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Rigetti Computing is among the companies providing access to its quantum devices, such as the one pictured, via Amazon Web Services.

Photo: Rigetti Computing
Quantum computing manual

Don’t employ quantum computing experts? Just head to the cloud

You may never have direct access to a quantum computer. That doesn't mean you can't use one.

When quantum computers finally arrive, practically no one will run out and buy a quantum computer. Instead, they'll access them via the internet.

Early quantum computers are extremely complicated and extremely expensive, and they'll remain that way for a long time. That's why almost all initial users are going to consume quantum computing as a cloud service, joining the ranks of those who have decided to ditch their own data centers in favor of services from Amazon Web Services, Microsoft and Google.

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And according to quantum computing experts, most early users of quantum computers will use the hardware as just a slice of an overall computing footprint that will rely on classical computing for the vast majority of the work.

"We can't really talk about modern computing in isolation from networks and from the cloud," says David Rivas, SVP of Systems & Services at Rigetti Computing, a quantum computing startup.

His company signed a deal in November 2019 to provide access to its computers through Amazon Web Services, as part of the Amazon Braket, the cloud provider's planned service for making quantum computers available to its customers. Rival quantum startups D-Wave and IonQ will also host their devices on the platform. But it's not the only one: Microsoft, as well as developing its own quantum computer, last November announced Azure Quantum, a service that lets developers explore how to build quantum applications alongside classical ones. Azure currently trails AWS for market share in the cloud market, but it is growing strongly.

A small piece of a big puzzle

Several industries are already pushing the boundaries of what classical computing can accomplish because they have pressing needs that can't sit idle waiting for quantum computation. Those types of companies — from financial services and logistics, to health care and pharmaceuticals — will need to integrate their quantum computing activity alongside all of their other classical computing work, and the easiest way to do that is on the cloud, says Ben Porter, director of business development for Microsoft Quantum.

Rivas drew an analogy between quantum computing and present-day applications that might use a graphics processing unit, or GPU, on a cloud service. GPUs are particularly well-suited to machine-learning applications, but unsuited to the vast majority of the applications computing needs, which are handled by conventional cloud servers.

"If you're trying to compute the ground state of a medium-sized molecule, and present that to the user, and integrate it with a more general material-science calculation that you're doing, it's that ground-state calculation that needs to be run in the context of the quantum computer," Rivas says. "All the rest of that stuff can be run normally."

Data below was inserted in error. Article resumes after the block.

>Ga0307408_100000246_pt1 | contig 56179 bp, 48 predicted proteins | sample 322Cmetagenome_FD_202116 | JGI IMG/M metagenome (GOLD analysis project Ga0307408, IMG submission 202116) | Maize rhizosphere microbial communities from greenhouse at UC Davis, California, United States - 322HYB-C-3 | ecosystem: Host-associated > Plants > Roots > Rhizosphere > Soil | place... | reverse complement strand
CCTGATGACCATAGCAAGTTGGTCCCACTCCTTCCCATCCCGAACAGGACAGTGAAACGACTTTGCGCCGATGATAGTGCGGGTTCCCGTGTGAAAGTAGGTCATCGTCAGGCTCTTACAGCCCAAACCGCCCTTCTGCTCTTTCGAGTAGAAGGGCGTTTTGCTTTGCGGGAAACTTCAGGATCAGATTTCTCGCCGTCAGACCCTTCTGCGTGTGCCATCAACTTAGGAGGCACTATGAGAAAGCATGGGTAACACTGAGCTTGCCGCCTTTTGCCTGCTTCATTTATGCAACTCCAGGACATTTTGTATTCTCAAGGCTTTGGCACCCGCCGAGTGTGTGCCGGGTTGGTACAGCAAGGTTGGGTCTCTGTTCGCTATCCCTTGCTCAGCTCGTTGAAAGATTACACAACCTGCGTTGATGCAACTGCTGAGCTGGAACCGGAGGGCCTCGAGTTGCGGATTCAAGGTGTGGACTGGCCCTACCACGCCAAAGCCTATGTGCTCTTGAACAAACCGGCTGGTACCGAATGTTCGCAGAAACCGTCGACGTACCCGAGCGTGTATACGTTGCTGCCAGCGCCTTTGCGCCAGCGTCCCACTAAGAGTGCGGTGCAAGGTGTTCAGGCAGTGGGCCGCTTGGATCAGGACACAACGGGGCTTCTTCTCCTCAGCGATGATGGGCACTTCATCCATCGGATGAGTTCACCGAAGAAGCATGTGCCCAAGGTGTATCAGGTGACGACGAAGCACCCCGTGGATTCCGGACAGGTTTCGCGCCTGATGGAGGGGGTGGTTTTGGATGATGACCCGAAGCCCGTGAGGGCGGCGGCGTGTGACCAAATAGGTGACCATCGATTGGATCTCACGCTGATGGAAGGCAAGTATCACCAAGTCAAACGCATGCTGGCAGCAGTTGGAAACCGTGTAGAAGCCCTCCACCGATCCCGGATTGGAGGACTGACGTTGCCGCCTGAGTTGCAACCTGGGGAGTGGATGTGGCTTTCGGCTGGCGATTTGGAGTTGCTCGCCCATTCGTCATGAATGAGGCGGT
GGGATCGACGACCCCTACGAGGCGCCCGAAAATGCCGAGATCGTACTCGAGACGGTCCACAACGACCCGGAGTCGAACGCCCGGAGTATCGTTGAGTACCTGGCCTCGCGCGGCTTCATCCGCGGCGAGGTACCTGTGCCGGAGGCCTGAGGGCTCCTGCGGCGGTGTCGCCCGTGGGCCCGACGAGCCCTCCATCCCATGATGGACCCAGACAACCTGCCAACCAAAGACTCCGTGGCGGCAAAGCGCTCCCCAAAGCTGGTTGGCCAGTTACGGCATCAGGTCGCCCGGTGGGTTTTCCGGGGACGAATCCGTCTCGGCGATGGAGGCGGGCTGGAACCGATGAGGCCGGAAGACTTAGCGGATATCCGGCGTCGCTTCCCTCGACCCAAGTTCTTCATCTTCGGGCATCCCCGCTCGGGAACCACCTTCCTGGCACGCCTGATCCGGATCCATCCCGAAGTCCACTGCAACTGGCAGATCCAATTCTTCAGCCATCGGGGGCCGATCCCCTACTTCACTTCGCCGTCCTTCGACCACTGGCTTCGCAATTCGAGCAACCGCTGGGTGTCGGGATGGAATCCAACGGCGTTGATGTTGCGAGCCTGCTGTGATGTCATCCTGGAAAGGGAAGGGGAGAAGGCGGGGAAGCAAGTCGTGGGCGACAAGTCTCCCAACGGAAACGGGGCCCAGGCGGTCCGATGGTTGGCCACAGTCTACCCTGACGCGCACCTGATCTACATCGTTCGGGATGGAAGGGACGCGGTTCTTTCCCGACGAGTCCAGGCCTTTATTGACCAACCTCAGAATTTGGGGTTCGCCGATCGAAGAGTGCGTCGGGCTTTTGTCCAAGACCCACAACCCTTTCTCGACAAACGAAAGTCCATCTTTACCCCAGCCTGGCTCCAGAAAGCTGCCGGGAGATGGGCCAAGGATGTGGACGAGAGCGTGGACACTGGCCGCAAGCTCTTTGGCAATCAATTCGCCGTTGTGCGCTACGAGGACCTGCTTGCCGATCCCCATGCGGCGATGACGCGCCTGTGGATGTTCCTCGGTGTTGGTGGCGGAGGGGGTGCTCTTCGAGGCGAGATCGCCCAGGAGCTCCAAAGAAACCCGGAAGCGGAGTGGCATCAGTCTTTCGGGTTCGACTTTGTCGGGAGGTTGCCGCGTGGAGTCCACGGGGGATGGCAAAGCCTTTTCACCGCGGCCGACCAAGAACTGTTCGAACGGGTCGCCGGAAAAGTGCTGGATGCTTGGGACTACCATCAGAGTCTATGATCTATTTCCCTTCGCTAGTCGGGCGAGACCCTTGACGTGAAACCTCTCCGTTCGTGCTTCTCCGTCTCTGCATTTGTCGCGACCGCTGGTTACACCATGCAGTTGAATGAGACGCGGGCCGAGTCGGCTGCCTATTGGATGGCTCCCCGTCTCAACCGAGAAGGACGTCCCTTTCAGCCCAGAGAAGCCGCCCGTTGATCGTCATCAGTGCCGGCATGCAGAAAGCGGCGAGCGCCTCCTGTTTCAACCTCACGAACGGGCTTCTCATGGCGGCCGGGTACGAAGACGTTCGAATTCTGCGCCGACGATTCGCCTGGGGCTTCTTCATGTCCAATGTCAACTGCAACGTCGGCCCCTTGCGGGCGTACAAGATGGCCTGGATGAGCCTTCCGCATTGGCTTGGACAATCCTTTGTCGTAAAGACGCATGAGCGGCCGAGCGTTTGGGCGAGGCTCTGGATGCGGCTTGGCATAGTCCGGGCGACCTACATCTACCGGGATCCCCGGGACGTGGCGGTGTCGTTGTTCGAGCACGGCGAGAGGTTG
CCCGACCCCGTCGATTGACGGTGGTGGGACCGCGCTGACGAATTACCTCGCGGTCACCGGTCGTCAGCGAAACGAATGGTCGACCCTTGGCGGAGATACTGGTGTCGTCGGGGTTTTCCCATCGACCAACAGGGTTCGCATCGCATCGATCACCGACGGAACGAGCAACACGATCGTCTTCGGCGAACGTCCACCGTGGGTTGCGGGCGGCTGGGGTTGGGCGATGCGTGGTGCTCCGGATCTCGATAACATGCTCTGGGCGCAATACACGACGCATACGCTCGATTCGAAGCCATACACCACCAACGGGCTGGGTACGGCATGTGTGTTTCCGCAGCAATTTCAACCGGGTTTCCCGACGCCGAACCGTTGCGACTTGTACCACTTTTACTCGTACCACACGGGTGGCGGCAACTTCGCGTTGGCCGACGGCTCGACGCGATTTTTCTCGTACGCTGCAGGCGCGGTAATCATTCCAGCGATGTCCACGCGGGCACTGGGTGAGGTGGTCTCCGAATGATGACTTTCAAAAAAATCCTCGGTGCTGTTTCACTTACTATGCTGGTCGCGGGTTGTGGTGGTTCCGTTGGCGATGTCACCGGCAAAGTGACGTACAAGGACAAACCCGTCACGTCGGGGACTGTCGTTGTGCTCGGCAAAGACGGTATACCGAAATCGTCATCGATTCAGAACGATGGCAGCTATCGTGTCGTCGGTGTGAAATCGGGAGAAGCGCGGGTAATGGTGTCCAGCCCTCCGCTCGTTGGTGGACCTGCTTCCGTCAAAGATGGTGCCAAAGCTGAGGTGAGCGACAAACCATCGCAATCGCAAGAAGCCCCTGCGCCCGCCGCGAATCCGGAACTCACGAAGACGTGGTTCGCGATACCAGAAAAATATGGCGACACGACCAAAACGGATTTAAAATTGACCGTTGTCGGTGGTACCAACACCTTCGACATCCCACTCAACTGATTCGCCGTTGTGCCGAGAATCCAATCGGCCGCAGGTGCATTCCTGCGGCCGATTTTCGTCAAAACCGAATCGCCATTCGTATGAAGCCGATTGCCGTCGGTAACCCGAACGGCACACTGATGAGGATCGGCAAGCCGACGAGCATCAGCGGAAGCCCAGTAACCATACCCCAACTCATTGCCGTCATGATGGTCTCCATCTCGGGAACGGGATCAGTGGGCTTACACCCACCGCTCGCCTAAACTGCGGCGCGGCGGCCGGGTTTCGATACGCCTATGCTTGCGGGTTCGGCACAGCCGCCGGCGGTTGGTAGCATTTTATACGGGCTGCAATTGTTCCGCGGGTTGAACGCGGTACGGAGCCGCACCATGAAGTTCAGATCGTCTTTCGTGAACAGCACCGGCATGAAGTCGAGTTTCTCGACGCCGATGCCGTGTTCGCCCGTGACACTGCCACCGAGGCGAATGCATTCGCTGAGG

Another way to think about using quantum computers is in the context of microservices, a modern software-development technique that many companies are exploring. Microservices allow developers to break their apps into smaller pieces that can be tweaked without having to mess with the entire code base, and quantum computing can be thought of as just one piece of a complicated application puzzle.

"The types of customers that are best suited for exploring this technology and starting to build solutions are customers that already have complex computational problems," Porter says.

Making quantum computation accessible

Quantum computing will require some developers to think very differently about how they build software. But the industry is also trying to make it as easy as possible to get many of them up and running with quantum computation by allowing them to use existing tools that people already know, Rivas says.

Rigetti has developed a way to let developers write quantum algorithms using Python, a widely used programming language, that it translates into Quil, a quantum-specific assembly language used to program its computers. Much of the history of computer science consists of breakthroughs that make complex systems much easier to use — just like the graphical user interface freed early computer users from the command line. And Rivas says that he would "expect you'll see a lot of abstractions" as quantum computing develops, too.

Rigetti also allows developers targeting applications at its quantum computers to package those applications in containers, which allow developers to create applications that can run across several different systems. "There's no reason to reinvent all this stuff," Rivas says.

More work needs to be done in this area, but quantum computing on the cloud should allow customers to access on-demand quantum resources as well as schedule fixed amounts of those resources, much as they currently do with virtual machines on cloud servers. In the early days, on-demand quantum resources are likely to be limited and expensive, given that even quantum hardware makers will expand slowly. But the plumbing needed to make that work is being installed, Porter says.

"This is a journey," Porter says. "The things that we're learning now about how quantum computers work are influencing the quantum solutions we're building today."

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